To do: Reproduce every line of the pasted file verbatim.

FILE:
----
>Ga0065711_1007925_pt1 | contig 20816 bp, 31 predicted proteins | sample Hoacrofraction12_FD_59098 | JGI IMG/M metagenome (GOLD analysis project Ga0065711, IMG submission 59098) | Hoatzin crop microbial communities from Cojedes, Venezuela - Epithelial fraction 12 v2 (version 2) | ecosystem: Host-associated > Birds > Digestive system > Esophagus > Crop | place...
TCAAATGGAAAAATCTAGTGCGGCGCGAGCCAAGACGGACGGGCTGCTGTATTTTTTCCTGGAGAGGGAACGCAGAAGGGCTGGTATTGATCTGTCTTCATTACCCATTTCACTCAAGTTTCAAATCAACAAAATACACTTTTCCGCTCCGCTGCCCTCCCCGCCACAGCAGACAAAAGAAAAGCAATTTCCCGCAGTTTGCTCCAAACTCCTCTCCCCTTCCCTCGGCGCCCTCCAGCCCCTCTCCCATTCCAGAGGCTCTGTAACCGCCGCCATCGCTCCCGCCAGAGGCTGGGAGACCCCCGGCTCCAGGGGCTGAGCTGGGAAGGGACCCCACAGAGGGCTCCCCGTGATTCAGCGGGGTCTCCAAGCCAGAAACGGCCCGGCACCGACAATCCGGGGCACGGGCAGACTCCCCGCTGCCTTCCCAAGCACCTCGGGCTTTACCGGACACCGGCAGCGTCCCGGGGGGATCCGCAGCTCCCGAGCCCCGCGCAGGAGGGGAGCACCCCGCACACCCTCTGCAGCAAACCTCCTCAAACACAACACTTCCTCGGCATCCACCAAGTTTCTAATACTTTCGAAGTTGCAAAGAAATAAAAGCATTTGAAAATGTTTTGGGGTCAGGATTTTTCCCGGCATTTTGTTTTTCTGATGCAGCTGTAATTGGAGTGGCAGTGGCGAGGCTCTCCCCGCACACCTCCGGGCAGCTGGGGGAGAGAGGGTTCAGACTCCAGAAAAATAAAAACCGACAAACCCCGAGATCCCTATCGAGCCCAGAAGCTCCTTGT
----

>Ga0065711_1007925_pt1 | contig 20816 bp, 31 predicted proteins | sample Hoacrofraction12_FD_59098 | JGI IMG/M metagenome (GOLD analysis project Ga0065711, IMG submission 59098) | Hoatzin crop microbial communities from Cojedes, Venezuela - Epithelial fraction 12 v2 (version 2) | ecosystem: Host-associated > Birds > Digestive system > Esophagus > Crop | place...
TCAAATGGAAAAATCTAGTGCGGCGCGAGCCAAGACGGACGGGCTGCTGTATTTTTTCCTGGAGAGGGAACGCAGAAGGGCTGGTATTGATCTGTCTTCATTACCCATTTCACTCAAGTTTCAAATCAACAAAATACACTTTTCCGCTCCGCTGCCCTCCCCGCCACAGCAGACAAAAGAAAAGCAATTTCCCGCAGTTTGCTCCAAACTCCTCTCCCCTTCCCTCGGCGCCCTCCAGCCCCTCTCCCATTCCAGAGGCTCTGTAACCGCCGCCATCGCTCCCGCCAGAGGCTGGGAGACCCCCGGCTCCAGGGGCTGAGCTGGGAAGGGACCCCACAGAGGGCTCCCCGTGATTCAGCGGGGTCTCCAAGCCAGAAACGGCCCGGCACCGACAATCCGGGGCACGGGCAGACTCCCCGCTGCCTTCCCAAGCACCTCGGGCTTTACCGGACACCGGCAGCGTCCCGGGGGGATCCGCAGCTCCCGAGCCCCGCGCAGGAGGGGAGCACCCCGCACACCCTCTGCAGCAAACCTCCTCAAACACAACACTTCCTCGGCATCCACCAAGTTTCTAATACTTTCGAAGTTGCAAAGAAATAAAAGCATTTGAAAATGTTTTGGGGTCAGGATTTTTCCCGGCATTTTGTTTTTCTGATGCAGCTGTAATTGGAGTGGCAGTGGCGAGGCTCTCCCCGCACACCTCCGGGCAGCTGGGGGAGAGAGGGTTCAGACTCCAGAAAAATAAAAACCGACAAACCCCGAGATCCCTATCGAGCCCAGAAGCTCCTTGT